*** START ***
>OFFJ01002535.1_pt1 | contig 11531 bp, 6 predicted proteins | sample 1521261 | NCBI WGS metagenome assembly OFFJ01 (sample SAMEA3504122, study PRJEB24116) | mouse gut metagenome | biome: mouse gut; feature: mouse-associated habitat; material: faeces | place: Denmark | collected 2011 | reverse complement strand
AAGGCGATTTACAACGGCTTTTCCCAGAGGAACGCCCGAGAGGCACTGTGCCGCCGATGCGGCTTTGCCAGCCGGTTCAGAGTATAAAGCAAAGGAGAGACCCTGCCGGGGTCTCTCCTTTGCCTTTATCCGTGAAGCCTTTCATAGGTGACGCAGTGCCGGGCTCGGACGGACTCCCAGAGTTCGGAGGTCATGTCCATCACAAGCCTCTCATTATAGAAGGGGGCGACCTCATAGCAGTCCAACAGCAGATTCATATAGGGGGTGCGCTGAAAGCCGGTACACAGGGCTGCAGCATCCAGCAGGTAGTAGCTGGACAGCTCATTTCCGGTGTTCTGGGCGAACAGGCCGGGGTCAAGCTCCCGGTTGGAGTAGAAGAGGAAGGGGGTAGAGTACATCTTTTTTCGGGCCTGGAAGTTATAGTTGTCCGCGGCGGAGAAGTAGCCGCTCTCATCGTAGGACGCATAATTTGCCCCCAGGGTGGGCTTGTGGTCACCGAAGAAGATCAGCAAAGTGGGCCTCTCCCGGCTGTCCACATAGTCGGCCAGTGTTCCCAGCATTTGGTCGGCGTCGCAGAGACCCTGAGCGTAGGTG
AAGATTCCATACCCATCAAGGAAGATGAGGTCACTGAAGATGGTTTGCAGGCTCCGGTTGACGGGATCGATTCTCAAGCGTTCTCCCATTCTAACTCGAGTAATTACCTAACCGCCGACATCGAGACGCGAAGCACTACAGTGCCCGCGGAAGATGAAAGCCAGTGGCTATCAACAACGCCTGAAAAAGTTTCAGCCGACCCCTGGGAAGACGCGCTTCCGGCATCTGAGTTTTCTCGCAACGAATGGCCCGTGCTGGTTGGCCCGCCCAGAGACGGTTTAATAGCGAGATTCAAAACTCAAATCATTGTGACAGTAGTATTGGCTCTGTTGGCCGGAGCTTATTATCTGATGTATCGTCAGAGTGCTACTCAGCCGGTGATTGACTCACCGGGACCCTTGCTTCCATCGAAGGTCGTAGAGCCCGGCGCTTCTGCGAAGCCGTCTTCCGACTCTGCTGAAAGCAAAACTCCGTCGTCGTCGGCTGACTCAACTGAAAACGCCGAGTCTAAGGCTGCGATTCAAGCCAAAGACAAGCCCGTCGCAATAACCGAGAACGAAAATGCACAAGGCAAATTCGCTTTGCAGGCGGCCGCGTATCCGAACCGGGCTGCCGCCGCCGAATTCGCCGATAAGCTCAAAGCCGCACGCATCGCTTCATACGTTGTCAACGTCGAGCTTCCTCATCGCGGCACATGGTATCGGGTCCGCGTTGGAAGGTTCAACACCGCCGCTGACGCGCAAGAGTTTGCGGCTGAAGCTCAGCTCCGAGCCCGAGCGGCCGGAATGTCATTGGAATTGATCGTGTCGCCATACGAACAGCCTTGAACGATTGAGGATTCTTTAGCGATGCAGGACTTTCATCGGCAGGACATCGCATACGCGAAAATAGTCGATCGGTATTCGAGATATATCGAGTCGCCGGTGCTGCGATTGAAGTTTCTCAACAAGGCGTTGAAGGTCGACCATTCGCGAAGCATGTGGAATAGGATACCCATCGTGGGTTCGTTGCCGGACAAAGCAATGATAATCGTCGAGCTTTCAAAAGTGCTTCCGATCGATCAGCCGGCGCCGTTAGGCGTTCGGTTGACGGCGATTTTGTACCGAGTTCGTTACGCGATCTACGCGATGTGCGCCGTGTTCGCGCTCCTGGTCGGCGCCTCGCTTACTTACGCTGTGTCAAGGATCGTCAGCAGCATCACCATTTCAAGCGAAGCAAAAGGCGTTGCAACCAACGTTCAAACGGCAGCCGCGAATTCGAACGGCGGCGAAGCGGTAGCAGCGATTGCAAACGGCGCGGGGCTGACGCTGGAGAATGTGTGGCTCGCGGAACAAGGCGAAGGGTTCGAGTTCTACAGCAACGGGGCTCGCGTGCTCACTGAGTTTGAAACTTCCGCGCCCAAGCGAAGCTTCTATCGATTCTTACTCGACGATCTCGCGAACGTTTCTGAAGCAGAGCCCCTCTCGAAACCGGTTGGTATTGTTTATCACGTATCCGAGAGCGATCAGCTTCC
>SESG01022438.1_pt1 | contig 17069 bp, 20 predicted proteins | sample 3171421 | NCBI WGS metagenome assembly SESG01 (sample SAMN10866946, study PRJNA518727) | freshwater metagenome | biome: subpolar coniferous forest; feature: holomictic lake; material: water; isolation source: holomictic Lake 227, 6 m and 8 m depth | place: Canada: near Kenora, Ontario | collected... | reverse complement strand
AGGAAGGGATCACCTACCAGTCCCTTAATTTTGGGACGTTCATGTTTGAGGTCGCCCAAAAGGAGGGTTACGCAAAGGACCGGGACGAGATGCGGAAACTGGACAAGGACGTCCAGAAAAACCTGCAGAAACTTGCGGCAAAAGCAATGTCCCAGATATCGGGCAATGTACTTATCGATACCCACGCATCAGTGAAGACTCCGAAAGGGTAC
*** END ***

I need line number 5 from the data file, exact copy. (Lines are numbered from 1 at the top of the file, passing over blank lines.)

AGGAAGGGATCACCTACCAGTCCCTTAATTTTGGGACGTTCATGTTTGAGGTCGCCCAAAAGGAGGGTTACGCAAAGGACCGGGACGAGATGCGGAAACTGGACAAGGACGTCCAGAAAAACCTGCAGAAACTTGCGGCAAAAGCAATGTCCCAGATATCGGGCAATGTACTTATCGATACCCACGCATCAGTGAAGACTCCGAAAGGGTAC